Death by Peloton? That seems to be the new method of murder on the rise.
During the recent premiere of season 6 of Showtime’s drama Succession, Mike Wagner collapsed with a heart attack after taking a Peloton class. This is just months after Mr. Big dropped dead following a Peloton workout at home on the premiere of And Just Like That, the Sex and the City reboot.
Two heart attacks? Two months apart? Two Peloton bikes? Coincidence?
I think not.
After all, if you’re a hit show focusing on rich, successful people, you’re going to insert products that are popular into your storylines. Your characters will drive expensive cars, wear designer duds, and have the latest electronics.
In 2019, Peloton was a four billion dollar start-up with a nearly cult-like following that actually got a huge boost when the pandemic hit and gyms were shut down. It will also put you in the hole to the tune of nearly two grand for the base model – four thousand for its top end equipment.
So yes, two TV shows wanted to incorporate this fad into their storylines as a status symbol. And it’s great publicity. Except Peloton claims that it’s now being blamed for causing heart attacks.
The company was flattered to supply a bike for the much-anticipated AJLT show. At first. The moment Mr. Big flat-lined, the suits at Peloton rushed to have their doctors assess this fictional character’s lifestyle and medical history. (He’d had a prior cardiac event on Sex and the City.) Their preventative cardiologist immediately released an explanation of why Peloton was not at fault for Big’s death. She further outlined the bike’s added features which could help avoid such a tragedy.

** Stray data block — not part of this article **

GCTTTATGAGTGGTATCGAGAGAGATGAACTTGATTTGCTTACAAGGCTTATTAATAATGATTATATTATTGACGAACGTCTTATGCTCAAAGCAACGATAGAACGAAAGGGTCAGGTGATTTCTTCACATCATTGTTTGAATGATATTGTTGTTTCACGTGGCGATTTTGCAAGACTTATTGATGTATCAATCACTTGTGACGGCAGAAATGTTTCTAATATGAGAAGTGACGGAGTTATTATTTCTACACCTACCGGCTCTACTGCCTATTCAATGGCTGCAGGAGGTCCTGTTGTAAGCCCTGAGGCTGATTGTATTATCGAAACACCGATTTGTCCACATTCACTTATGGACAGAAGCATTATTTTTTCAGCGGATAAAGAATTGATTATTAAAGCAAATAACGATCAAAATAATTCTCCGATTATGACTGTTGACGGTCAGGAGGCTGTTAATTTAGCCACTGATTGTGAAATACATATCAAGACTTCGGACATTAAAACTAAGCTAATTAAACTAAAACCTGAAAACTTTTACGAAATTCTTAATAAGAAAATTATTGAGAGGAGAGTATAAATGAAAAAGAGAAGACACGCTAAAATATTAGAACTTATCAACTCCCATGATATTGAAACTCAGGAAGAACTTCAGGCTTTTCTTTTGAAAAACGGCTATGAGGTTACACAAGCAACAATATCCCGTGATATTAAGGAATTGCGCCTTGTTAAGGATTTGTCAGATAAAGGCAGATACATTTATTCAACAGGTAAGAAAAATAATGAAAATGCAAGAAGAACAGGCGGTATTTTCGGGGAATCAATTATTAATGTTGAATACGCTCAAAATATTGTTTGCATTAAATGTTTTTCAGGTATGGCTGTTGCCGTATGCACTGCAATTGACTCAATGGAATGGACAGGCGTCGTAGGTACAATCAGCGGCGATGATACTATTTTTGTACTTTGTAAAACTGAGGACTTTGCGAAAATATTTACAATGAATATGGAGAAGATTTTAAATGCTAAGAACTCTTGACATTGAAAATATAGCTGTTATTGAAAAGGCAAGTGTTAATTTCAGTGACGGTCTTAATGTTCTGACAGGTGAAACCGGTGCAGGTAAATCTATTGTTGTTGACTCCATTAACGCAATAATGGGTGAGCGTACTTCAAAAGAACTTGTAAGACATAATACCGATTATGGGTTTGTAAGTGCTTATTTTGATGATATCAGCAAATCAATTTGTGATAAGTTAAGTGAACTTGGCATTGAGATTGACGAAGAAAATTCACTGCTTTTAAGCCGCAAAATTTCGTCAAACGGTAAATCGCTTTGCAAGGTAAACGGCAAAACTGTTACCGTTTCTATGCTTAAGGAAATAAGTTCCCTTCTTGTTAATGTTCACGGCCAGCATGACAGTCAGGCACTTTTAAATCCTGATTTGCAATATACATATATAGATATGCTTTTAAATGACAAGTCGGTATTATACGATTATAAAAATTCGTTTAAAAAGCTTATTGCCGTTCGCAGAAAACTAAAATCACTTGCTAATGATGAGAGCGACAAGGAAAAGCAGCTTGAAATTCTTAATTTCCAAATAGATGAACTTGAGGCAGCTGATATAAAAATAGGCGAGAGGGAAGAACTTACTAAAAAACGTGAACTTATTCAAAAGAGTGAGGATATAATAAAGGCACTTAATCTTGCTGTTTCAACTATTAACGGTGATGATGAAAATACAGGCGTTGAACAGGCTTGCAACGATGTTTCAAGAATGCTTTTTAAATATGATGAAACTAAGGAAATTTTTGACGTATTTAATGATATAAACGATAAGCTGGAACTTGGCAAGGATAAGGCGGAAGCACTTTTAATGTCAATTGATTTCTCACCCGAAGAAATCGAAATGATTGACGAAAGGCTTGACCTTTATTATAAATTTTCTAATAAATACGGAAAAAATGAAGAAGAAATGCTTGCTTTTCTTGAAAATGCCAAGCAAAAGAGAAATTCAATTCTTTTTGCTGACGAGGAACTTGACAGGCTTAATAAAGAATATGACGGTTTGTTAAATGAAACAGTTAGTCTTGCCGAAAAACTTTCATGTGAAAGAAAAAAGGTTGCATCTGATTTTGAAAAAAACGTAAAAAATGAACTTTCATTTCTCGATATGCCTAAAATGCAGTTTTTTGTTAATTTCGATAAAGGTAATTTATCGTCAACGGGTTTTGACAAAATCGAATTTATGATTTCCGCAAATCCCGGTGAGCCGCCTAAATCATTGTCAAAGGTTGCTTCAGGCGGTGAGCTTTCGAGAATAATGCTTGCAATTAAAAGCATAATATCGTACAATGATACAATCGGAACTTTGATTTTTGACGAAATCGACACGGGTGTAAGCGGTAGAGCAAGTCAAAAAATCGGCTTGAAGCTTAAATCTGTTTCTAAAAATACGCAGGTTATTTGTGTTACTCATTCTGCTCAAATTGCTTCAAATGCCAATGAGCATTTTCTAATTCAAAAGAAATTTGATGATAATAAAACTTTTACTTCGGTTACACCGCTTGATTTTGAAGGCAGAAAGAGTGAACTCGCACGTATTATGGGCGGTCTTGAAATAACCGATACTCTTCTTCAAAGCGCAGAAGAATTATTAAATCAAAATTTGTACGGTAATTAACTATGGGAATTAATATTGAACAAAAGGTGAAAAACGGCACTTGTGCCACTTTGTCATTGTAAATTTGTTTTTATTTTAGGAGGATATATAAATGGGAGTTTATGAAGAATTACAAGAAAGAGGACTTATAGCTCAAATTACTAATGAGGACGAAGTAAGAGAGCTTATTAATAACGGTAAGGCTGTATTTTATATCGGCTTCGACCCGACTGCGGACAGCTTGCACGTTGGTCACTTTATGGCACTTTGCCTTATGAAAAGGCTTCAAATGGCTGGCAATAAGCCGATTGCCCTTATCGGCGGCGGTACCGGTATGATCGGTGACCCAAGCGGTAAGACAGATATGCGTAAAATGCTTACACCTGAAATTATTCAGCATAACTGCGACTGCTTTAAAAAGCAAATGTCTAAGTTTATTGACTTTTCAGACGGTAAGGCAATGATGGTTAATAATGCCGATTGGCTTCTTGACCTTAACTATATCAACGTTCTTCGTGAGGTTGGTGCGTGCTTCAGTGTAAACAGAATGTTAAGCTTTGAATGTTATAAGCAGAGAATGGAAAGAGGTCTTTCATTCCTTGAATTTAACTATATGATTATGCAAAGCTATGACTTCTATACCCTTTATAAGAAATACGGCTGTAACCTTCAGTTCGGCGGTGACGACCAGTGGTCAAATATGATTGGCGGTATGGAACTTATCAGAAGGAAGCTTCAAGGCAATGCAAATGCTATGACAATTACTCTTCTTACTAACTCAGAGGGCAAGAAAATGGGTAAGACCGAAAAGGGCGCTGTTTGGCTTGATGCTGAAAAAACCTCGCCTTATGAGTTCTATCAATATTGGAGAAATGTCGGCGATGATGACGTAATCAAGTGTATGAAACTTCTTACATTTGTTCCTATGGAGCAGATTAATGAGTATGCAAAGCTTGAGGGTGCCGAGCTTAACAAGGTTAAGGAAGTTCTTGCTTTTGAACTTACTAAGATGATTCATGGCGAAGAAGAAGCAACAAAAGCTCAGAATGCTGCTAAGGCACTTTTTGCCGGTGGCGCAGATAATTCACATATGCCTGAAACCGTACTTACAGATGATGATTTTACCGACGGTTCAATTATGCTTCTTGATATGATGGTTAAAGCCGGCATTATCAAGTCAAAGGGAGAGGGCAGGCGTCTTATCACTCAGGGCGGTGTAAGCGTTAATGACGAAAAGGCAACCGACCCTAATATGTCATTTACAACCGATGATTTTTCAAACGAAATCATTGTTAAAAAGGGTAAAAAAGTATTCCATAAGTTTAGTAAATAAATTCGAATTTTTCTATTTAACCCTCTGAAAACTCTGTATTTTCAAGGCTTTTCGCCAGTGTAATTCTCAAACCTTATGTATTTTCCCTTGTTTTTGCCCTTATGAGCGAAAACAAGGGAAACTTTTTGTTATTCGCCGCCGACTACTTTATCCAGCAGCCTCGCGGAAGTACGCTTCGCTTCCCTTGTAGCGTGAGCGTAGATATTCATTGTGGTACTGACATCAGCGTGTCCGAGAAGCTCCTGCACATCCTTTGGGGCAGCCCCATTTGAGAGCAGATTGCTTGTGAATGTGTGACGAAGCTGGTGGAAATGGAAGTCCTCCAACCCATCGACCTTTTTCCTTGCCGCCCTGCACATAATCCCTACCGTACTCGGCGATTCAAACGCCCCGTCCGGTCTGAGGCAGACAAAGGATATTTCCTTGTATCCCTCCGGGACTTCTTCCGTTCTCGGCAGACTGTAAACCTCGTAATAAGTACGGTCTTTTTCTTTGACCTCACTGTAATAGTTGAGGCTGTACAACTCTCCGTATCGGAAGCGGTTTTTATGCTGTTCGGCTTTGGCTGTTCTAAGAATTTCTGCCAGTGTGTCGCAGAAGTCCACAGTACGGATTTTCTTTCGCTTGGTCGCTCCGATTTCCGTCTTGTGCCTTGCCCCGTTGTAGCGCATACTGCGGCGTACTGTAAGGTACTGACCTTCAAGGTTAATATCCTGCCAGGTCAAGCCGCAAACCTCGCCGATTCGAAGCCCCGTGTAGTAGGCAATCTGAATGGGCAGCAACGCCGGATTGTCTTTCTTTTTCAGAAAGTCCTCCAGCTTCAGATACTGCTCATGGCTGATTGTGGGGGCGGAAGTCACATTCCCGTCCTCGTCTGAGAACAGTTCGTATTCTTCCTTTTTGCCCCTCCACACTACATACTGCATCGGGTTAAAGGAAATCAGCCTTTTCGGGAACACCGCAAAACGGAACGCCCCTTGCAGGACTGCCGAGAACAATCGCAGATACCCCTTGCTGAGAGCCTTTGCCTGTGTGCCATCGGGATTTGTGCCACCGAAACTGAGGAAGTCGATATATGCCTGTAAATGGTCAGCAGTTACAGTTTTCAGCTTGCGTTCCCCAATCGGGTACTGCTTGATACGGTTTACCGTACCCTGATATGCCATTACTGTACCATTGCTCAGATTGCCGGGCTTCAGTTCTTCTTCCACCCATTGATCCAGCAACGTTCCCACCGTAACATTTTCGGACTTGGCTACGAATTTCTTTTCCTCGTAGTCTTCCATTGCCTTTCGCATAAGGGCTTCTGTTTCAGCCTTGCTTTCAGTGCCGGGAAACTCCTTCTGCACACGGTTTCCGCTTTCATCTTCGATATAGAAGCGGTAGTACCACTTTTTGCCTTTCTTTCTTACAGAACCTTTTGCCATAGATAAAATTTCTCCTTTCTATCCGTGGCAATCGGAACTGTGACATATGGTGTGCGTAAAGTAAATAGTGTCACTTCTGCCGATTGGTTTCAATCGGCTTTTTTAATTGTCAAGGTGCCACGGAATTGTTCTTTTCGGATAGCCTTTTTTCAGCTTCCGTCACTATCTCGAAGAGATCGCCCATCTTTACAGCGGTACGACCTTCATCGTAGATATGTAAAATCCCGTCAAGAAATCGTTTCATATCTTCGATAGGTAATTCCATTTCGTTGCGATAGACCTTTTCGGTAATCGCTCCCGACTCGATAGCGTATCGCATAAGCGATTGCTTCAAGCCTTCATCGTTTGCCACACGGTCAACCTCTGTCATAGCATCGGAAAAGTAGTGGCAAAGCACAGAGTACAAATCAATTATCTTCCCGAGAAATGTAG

But was this rush to defend oneself really necessary? Does BMW put out press releases every time a character crashes one of their cars on television? Does Apple need to protect its reputation if a criminal is located using one of their phones in a movie?
How many viewers are at home watching television and sending suspicious looks at the stationary bike currently being used as a clothing rack in the corner? I’d hazard to guess, there are a few. And they’re secretly patting themselves on the back – and the heart – for the layer of dust that has built up on their exercise equipment.
However, the majority of sane potential customers are not worried about a fictional character’s infarction when they’re selecting their method of home workout. Besides, only Mr. Big died. Succession’s Mr. Wagner did not. Instead, he invoked Big’s name and swore he was not going to be taken out by a Peloton. (Side Note: The episode was produced last spring and the line about Big was only recently added.)
But the company is still annoyed. They didn’t know their product would be used again or in this manner. So it was a shock. And bad timing.
Between high prices, last year’s product recalls, and general unemployment numbers in America, Peloton is dealing with a multitude of reasons behind its falling share prices and questionable corporate future.
None of them have anything to do with a TV show.